Keyword Research and Optimization: SES Hong Kong


Last week I was lucky enough to present at SES Hong Kong on Keyword Research and Optimization. I thoroughly enjoyed being part of such a fantastic event, so a huge thank you to the team for having me!

So many people are achieving what they could from keyword research. The biggest mistake I see is people visit their tool of choice, download a set of keywords and then call it a day. The main point to this presentation was that keyword research doesn’t end with collecting a bunch of words and associated search volume; this should only be the starting point.

Effective keyword research is about having the ability to unfold and pick out the story behind the data and that means being able to take a data set from a being a list of words and numbers, to a point where you can gain some meaningful outcomes for your business. I thought the quote below summarized this thought process quite nicely:

“Research is creating new knowledge” – Neil Armstrong

The process:


Understanding your Audience

One of the first steps to getting something meaningful from your Keyword Research is having an understanding of the business in question and also the audience you’re looking to attract. This becomes particularly important in the Asia Pacific region because there are so many cultures and subsequent purchasing styles coming together so closely.

The example I used to highlight this in my presentation was people looking for bags. If you’re selling high-end goods with large price tags, then attracting people looking for cheap products is not going to get you very far. They’re simply not going to buy from you. Instead, it’s likely that you’re going to want to focus on terms including words like “luxury”, “designer”, “handmade” and so on. It’s amazing how many people miss this step, and as a result end up with a keyword set that just doesn’t reflect the business and market you’re working in.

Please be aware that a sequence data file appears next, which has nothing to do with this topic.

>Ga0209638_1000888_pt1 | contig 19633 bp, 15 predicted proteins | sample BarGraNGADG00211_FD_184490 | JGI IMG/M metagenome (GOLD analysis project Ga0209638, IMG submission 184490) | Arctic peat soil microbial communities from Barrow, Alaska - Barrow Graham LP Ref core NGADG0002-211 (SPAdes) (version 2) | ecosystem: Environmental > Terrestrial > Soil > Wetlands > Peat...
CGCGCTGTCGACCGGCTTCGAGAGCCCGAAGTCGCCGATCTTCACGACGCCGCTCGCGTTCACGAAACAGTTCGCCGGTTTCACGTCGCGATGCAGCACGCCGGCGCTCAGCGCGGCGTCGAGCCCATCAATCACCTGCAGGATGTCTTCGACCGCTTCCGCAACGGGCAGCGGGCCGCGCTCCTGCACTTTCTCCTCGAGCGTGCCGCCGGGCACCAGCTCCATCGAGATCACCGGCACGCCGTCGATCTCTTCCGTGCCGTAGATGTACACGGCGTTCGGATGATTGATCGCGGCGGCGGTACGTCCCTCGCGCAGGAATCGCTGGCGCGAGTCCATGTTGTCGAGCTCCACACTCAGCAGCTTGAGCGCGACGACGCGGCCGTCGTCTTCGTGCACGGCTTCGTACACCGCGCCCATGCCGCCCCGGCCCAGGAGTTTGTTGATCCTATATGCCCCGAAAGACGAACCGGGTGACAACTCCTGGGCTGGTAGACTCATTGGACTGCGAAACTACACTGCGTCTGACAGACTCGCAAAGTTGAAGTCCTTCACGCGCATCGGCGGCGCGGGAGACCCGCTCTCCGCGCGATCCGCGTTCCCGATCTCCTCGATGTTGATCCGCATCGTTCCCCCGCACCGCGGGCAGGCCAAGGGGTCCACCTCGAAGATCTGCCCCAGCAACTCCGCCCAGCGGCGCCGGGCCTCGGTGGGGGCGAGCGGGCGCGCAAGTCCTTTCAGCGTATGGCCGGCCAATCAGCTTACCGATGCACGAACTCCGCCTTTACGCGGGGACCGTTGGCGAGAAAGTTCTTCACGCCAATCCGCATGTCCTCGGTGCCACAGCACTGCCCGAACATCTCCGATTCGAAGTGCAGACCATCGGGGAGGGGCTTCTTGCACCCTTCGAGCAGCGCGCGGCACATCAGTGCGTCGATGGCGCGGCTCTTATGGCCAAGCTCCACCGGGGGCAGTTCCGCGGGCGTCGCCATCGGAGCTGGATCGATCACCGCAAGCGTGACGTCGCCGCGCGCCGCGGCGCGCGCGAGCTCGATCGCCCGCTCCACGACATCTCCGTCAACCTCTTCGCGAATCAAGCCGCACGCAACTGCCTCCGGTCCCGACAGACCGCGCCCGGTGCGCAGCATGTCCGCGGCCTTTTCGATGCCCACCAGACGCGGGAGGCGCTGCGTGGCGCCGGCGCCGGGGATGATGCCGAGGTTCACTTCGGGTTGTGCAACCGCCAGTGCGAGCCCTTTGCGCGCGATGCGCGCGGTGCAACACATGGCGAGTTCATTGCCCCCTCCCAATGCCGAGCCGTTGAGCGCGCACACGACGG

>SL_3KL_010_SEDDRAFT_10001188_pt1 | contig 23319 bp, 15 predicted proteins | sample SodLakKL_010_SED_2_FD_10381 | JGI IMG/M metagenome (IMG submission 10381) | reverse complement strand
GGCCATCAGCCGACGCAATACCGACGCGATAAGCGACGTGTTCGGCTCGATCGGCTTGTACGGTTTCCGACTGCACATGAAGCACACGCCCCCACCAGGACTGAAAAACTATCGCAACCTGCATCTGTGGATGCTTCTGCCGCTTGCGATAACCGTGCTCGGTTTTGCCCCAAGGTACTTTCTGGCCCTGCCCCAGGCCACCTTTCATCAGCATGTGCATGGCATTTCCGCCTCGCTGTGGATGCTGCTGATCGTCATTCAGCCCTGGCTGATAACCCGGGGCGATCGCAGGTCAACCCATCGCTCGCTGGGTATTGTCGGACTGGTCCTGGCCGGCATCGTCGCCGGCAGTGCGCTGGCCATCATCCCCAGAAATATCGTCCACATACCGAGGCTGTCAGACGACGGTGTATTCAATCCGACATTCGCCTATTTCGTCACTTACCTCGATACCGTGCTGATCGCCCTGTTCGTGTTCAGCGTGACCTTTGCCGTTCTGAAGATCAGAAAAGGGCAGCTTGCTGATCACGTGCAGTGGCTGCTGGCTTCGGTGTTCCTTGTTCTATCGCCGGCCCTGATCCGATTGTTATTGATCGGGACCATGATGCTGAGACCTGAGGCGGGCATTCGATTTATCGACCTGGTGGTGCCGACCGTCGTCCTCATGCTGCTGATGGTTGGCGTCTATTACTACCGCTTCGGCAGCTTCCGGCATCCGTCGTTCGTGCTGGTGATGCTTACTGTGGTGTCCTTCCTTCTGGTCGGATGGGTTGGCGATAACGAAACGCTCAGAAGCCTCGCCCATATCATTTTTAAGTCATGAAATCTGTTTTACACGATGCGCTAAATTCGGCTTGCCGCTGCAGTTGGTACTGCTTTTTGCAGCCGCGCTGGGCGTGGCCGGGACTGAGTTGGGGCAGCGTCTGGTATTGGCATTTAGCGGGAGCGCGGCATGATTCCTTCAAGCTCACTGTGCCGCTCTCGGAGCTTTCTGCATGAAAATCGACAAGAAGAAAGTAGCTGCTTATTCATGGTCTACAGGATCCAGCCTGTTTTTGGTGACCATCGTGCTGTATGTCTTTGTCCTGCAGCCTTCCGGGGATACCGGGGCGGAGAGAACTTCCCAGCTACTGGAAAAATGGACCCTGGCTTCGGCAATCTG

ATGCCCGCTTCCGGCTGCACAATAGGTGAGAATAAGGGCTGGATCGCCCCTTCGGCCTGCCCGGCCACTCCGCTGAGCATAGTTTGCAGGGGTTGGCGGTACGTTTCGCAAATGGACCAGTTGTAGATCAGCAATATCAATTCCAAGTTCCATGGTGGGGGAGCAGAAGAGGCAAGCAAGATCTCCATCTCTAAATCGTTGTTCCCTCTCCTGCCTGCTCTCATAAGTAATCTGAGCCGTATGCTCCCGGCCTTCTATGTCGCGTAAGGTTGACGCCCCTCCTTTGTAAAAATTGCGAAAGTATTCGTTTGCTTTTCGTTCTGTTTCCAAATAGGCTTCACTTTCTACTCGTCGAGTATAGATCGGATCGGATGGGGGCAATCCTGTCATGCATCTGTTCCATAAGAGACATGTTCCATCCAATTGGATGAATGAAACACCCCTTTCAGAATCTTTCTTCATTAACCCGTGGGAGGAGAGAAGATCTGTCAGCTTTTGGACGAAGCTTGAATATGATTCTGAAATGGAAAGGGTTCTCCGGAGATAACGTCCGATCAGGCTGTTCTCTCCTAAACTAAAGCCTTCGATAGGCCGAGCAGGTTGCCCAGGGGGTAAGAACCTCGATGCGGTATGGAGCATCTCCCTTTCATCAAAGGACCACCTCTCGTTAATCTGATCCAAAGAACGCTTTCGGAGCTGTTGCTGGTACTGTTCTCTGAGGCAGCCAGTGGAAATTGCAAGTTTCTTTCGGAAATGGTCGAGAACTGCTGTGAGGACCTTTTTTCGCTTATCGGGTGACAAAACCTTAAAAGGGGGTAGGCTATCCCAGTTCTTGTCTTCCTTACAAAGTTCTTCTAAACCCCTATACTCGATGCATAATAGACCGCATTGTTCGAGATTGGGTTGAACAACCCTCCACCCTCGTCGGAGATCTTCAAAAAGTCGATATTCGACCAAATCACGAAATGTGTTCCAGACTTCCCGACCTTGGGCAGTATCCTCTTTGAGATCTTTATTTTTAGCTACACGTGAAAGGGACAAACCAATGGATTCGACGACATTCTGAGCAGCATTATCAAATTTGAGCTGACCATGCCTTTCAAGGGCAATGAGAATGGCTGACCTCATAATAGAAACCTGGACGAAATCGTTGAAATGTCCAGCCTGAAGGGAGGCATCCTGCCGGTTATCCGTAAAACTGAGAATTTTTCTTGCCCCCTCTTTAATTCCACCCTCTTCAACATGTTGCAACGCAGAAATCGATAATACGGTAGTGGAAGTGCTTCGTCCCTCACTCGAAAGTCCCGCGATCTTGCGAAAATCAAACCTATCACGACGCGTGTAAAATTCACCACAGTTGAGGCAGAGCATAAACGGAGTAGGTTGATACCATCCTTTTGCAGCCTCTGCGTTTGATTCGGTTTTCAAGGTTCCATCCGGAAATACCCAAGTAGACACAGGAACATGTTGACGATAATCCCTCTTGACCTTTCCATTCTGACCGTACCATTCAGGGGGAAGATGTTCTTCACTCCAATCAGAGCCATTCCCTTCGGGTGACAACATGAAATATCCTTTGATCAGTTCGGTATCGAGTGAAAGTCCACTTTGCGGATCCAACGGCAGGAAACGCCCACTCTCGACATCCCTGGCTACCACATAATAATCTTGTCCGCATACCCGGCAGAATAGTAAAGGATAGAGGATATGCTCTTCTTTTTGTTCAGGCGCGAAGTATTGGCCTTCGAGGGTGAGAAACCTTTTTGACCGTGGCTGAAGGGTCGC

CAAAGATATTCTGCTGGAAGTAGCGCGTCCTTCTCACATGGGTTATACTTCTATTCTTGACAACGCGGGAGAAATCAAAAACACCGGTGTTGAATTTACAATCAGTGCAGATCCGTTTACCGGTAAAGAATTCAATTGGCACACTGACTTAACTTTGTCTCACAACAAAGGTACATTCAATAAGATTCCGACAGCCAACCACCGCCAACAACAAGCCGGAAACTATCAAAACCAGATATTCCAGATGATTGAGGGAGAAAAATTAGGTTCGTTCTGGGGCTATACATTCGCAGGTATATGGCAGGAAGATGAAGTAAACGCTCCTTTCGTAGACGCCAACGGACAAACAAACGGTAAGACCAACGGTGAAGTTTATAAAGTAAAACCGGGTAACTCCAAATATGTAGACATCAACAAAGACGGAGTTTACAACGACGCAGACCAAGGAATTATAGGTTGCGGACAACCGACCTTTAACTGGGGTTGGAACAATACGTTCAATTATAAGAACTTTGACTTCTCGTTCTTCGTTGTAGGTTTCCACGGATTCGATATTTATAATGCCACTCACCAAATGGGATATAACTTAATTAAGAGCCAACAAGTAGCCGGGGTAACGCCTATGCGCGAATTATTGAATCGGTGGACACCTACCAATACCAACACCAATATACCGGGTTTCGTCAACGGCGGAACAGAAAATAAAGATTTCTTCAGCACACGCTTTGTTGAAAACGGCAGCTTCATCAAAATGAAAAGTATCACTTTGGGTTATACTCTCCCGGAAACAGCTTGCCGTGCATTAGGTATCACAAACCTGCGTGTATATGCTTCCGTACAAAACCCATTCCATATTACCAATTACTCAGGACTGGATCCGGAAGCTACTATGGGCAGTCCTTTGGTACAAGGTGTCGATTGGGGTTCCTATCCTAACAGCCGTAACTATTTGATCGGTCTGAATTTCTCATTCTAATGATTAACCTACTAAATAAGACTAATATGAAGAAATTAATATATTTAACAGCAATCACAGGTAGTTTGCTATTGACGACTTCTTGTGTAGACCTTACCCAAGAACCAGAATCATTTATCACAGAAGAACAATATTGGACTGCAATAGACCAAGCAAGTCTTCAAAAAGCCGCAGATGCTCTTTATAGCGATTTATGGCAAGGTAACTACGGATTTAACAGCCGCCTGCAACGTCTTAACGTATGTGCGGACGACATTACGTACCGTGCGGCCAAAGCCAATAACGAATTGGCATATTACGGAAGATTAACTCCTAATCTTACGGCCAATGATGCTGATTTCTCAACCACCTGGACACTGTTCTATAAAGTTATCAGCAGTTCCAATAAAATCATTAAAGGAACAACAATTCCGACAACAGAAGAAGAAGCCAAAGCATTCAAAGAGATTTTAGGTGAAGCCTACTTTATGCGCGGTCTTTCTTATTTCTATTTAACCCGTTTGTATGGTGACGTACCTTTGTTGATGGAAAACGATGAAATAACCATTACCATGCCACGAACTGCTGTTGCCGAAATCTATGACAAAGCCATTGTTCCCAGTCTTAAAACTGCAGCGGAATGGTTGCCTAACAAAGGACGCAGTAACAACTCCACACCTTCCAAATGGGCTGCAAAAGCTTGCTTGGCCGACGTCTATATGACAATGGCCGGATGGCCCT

Some of the questions you’ll want to be asking yourself at this stage include:

  • What segment of the market am I trying to target?
  • What product groups currently earn the most revenue?
  • What drives someone to search for my products in the first place?
  • Am I looking to put my brand in front of people who are researching or wanting to purchase something quickly?

Collecting your Base List

To fully understand how your market searches for your products means being able to gather enough keywords and phrases to gain a full market view. I personally think this is a really fun part of the process and there’s certainly room for creativity here. There’s no limit to the ways in which you can do this, but the end goal is a list of words and phrases that can form your master list of keywords. My favourite methods to gather these lists involve gathering logical phrases (the obvious stuff), snooping on your competition and getting suggestions from search engine tools.

There’s a ton more but I’ve listed some of my favourite tools below for getting the job done:

Finding Accurate Data

Getting your hands on accurate search volume data at scale can be a challenge. The truth of the matter is that every tool is going to be providing you with an estimate and therefore numbers can vary. One of the most important things when finding the best source of search volume data is to find something that’s going be consistent and cope with scale.